Well, this is another one of those long posts, so I’ll break it up into bite-sized chunks.
There are two very important concepts of physics covered in The Physics of Success that pertain specifically to success; namely the concept of motion, and the concept of more than three dimensions. Both of these concepts are basic fundamentals of physics, and have been for close (if not more than) 100 years. This is not news, but it’s news to people who aren’t used to thinking in those terms.
As far as motion; between the earth spinning around, moving around the sun, the sun moving around the galaxy, and the galaxy itself moving….well let’s just say you don’t need a physicist to tell you about that, just ask an astronomer. We’re moving. As far as dimensions, every time you hear the phrase “space-time continuum” it is a reference to four dimensions, and at every solar eclipse some astronomer is measuring the curvature of the space-time continuum around our sun. That’s five dimensions. Old hat, but when was the last time you thought in those terms?
Read The Physics of Success to see just how fast you are moving, and how many dimensions there may be. We already know we can’t see them all, and since everything around us is moving pretty much the same speed and direction as us, we don’t notice the motion, either. This brings up the tricky issue of visualization of these “extra” dimensions. It’s actually pretty fun, and you can get close to doing it.
First, let’s talk about visualizing our “normal” three dimensions. We think we seen three dimensions (height, depth, width), but in fact we have millions of cells (remember the rods and cones at the back of your eyes?) that can each be stimulated by a photon traveling in one dimension, which is pretty much what photons do. So, really we can only see that one dimension, a bit of light – a pixel, so to speak – at the back of our eyeball. Our brain takes each of these millions of bits of information spread out over the back of our eyeball, and assembles a two-dimensional image. Notice that the brain is what is interpreting these millions of separate one-dimensional bits of information into a two-dimensional picture. We can’t really “see” two dimensions, we can only interpret data and visualize two dimensions.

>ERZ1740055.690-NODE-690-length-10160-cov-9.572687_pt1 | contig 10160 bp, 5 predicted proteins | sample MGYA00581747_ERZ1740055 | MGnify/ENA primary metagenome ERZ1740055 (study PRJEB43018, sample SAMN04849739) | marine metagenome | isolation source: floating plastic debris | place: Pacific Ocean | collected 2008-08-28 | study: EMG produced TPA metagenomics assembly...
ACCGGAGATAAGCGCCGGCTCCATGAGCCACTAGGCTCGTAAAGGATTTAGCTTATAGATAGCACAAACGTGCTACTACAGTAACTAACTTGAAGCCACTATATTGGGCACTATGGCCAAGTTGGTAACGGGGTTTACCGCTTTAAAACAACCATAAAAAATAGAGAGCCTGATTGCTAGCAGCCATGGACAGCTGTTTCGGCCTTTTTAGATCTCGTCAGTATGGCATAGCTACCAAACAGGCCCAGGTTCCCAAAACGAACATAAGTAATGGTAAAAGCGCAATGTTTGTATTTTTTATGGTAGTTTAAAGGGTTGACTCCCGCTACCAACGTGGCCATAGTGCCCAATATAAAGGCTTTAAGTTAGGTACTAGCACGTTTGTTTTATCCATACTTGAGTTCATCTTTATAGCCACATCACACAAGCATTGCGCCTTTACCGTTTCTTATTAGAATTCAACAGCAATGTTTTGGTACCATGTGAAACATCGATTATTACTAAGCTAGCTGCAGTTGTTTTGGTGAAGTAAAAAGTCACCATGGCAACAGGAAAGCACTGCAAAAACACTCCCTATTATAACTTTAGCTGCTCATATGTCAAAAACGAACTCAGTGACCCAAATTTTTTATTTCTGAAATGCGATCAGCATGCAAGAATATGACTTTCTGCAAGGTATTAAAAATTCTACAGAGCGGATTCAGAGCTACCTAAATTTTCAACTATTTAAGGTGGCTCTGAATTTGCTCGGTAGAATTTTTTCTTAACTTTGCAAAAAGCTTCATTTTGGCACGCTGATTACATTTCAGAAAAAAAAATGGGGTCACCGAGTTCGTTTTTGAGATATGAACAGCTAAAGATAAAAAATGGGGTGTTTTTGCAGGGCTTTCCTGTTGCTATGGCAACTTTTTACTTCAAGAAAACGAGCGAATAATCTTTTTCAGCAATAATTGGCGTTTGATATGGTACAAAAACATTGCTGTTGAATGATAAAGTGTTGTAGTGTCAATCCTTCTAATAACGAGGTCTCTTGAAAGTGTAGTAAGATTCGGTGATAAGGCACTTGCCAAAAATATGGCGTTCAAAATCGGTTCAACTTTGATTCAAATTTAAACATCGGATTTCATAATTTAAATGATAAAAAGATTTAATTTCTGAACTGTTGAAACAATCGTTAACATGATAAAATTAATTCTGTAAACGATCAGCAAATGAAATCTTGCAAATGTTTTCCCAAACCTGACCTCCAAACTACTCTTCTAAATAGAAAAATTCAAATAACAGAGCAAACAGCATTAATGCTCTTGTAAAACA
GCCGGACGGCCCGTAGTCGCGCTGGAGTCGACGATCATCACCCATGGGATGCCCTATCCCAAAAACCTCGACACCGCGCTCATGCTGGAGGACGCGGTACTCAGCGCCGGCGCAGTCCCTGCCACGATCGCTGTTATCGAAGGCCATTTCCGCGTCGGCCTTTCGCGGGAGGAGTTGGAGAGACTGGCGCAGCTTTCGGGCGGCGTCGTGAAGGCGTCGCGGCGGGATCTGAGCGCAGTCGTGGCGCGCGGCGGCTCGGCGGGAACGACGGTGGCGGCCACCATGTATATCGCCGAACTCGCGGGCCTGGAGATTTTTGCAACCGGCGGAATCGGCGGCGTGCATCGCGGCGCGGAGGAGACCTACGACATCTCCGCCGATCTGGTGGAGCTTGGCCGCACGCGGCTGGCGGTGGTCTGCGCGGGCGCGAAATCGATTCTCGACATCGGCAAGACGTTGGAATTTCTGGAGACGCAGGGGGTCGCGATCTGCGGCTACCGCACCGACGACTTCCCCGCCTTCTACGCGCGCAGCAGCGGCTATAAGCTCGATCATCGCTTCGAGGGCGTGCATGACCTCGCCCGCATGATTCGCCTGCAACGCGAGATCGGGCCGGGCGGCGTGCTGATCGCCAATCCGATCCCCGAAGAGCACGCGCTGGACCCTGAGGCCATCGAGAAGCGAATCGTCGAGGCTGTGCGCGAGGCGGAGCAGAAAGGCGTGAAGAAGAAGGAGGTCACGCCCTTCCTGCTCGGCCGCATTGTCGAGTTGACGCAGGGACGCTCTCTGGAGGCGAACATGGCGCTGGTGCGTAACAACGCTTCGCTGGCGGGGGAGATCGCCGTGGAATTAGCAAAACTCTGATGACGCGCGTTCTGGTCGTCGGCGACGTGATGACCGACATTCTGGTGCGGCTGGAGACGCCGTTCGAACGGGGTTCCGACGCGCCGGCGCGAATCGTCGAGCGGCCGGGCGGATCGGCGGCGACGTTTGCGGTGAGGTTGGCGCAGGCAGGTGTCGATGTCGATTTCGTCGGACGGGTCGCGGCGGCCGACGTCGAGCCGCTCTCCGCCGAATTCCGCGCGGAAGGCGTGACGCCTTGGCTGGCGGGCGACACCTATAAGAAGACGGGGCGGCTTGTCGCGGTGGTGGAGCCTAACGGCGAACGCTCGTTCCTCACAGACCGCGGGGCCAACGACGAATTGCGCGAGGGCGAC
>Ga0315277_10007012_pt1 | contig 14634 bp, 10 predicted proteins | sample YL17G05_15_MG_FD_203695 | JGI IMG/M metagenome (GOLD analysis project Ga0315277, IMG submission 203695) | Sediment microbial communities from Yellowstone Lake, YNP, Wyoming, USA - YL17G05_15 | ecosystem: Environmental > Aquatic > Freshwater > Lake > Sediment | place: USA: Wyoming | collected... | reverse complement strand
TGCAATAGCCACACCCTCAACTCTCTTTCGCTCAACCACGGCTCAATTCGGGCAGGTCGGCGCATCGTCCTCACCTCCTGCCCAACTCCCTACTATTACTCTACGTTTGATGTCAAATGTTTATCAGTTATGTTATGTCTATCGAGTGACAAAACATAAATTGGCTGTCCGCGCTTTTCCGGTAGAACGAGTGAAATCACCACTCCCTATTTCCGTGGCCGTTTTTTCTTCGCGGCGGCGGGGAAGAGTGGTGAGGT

Okay, now you can open your other eye, because it’s doing the same thing. Because each eye is in a different place, you get two different two-dimensional pictures, and that same brain that’s already assembling those millions and millions of bits of one-dimensional information is now able to juxtapose those two pictures and visualize three dimensions. Again, this is a matter of the brain interpreting one-dimensional information from many sources and interpolating three dimensions from the data. We can’t actually directly perceive three dimensions, we only think we can.
So, before we start in on visualizing more than three dimensions, give some thought to the fact that we can’t really even see the three that we think we can see. More to come…